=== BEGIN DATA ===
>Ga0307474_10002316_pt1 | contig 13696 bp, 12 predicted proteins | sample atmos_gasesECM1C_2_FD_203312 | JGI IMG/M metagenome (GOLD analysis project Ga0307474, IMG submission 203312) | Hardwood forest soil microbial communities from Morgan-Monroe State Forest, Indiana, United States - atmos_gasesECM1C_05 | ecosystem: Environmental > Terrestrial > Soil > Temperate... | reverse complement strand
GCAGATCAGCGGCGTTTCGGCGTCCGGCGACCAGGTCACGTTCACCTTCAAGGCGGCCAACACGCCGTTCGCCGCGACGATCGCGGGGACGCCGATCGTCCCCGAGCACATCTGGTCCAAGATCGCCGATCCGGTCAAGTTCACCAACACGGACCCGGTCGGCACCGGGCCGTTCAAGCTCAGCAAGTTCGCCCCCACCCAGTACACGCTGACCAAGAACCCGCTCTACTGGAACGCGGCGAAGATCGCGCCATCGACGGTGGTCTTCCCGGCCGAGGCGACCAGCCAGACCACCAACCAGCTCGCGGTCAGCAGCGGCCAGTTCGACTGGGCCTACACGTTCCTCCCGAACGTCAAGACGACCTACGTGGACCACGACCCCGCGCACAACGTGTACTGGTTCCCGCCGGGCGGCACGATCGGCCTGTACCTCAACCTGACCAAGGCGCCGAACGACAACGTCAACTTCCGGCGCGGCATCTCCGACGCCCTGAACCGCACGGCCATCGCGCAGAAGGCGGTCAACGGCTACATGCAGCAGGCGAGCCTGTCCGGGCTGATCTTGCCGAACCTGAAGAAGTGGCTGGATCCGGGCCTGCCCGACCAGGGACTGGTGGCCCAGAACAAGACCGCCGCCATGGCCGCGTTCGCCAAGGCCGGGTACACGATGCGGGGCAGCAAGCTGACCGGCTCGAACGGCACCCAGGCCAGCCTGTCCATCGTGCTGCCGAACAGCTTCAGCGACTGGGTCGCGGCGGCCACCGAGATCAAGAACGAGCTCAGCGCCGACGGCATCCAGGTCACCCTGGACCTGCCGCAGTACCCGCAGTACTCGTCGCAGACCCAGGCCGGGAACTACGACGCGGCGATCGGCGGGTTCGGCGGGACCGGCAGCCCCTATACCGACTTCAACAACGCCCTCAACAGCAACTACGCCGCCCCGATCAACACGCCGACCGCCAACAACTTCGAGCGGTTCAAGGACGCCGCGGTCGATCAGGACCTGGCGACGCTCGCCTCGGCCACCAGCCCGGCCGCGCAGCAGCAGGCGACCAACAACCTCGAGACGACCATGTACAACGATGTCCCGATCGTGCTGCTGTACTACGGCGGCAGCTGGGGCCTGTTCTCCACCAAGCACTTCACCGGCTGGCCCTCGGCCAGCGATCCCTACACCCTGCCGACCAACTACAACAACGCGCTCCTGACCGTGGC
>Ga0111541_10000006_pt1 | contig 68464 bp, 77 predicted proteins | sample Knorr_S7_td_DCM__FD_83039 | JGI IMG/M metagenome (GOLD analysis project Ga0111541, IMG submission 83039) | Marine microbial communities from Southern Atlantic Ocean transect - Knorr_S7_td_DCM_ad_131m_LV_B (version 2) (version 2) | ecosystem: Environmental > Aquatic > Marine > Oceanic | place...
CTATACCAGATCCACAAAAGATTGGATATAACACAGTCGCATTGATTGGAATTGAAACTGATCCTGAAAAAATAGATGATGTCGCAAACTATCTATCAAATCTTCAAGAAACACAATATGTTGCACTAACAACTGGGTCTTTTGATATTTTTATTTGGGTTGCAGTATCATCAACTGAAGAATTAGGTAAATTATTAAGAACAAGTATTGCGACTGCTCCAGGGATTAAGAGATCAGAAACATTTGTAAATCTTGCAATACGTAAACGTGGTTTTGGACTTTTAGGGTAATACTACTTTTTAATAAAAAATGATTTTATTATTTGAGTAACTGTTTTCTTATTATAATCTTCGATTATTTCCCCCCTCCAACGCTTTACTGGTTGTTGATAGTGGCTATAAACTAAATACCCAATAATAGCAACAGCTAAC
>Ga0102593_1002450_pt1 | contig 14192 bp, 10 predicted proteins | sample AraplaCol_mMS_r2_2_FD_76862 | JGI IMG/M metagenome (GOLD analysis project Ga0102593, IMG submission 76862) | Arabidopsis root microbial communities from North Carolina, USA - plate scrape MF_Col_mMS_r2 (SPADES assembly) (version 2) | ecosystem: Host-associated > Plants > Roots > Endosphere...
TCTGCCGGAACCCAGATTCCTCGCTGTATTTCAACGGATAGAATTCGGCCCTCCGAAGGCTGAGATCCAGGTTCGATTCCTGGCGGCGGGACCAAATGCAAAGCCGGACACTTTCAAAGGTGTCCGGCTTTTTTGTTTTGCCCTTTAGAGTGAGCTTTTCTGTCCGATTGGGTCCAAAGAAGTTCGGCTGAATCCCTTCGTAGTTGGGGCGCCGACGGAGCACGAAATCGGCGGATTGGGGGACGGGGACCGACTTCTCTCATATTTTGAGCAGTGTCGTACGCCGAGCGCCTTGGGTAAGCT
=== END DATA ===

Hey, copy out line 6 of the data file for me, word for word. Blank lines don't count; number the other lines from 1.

TCTGCCGGAACCCAGATTCCTCGCTGTATTTCAACGGATAGAATTCGGCCCTCCGAAGGCTGAGATCCAGGTTCGATTCCTGGCGGCGGGACCAAATGCAAAGCCGGACACTTTCAAAGGTGTCCGGCTTTTTTGTTTTGCCCTTTAGAGTGAGCTTTTCTGTCCGATTGGGTCCAAAGAAGTTCGGCTGAATCCCTTCGTAGTTGGGGCGCCGACGGAGCACGAAATCGGCGGATTGGGGGACGGGGACCGACTTCTCTCATATTTTGAGCAGTGTCGTACGCCGAGCGCCTTGGGTAAGCT